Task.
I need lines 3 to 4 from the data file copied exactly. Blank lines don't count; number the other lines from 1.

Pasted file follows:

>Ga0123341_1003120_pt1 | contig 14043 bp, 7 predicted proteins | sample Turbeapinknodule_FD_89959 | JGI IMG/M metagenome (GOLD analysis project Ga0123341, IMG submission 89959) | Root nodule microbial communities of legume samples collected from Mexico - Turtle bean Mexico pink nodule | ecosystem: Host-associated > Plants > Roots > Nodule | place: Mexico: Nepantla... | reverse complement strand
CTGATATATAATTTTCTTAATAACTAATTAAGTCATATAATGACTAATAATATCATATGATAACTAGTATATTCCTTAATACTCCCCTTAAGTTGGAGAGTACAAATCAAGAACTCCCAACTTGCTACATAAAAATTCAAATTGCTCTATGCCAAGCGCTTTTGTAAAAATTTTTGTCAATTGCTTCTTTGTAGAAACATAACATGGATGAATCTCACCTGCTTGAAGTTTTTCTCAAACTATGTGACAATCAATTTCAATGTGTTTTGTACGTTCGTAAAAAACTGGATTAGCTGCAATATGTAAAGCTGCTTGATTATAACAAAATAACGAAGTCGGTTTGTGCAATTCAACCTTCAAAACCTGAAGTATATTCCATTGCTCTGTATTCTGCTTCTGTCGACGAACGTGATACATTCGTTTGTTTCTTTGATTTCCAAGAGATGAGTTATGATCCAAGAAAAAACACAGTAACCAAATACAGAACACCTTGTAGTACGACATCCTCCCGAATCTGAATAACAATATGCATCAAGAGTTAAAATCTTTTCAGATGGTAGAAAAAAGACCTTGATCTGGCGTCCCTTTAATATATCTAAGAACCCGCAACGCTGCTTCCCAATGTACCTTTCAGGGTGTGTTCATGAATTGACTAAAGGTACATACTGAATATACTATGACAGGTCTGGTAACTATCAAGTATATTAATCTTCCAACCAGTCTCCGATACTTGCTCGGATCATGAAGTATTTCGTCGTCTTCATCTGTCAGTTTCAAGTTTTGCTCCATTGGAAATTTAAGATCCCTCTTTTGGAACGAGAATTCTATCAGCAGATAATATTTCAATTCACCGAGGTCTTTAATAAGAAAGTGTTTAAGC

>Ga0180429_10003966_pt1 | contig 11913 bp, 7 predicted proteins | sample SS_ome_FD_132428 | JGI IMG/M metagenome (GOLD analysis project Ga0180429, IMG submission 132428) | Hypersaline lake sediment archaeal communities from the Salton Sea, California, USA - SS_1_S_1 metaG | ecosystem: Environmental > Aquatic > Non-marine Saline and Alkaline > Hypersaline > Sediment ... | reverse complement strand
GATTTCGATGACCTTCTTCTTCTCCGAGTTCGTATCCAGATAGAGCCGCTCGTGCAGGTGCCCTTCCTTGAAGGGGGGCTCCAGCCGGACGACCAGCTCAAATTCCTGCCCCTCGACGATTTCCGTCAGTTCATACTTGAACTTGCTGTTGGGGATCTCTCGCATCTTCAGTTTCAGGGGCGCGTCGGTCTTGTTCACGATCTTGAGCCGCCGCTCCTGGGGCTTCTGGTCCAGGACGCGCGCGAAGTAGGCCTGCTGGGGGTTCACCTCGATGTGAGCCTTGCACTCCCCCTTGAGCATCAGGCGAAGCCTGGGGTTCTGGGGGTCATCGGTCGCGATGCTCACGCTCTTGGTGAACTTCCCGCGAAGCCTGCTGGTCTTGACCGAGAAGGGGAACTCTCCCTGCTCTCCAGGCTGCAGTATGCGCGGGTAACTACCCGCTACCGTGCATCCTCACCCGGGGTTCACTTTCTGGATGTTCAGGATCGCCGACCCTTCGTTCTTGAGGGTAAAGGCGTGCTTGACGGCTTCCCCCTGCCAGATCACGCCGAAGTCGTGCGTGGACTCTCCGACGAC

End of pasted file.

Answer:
>Ga0180429_10003966_pt1 | contig 11913 bp, 7 predicted proteins | sample SS_ome_FD_132428 | JGI IMG/M metagenome (GOLD analysis project Ga0180429, IMG submission 132428) | Hypersaline lake sediment archaeal communities from the Salton Sea, California, USA - SS_1_S_1 metaG | ecosystem: Environmental > Aquatic > Non-marine Saline and Alkaline > Hypersaline > Sediment ... | reverse complement strand
GATTTCGATGACCTTCTTCTTCTCCGAGTTCGTATCCAGATAGAGCCGCTCGTGCAGGTGCCCTTCCTTGAAGGGGGGCTCCAGCCGGACGACCAGCTCAAATTCCTGCCCCTCGACGATTTCCGTCAGTTCATACTTGAACTTGCTGTTGGGGATCTCTCGCATCTTCAGTTTCAGGGGCGCGTCGGTCTTGTTCACGATCTTGAGCCGCCGCTCCTGGGGCTTCTGGTCCAGGACGCGCGCGAAGTAGGCCTGCTGGGGGTTCACCTCGATGTGAGCCTTGCACTCCCCCTTGAGCATCAGGCGAAGCCTGGGGTTCTGGGGGTCATCGGTCGCGATGCTCACGCTCTTGGTGAACTTCCCGCGAAGCCTGCTGGTCTTGACCGAGAAGGGGAACTCTCCCTGCTCTCCAGGCTGCAGTATGCGCGGGTAACTACCCGCTACCGTGCATCCTCACCCGGGGTTCACTTTCTGGATGTTCAGGATCGCCGACCCTTCGTTCTTGAGGGTAAAGGCGTGCTTGACGGCTTCCCCCTGCCAGATCACGCCGAAGTCGTGCGTGGACTCTCCGACGAC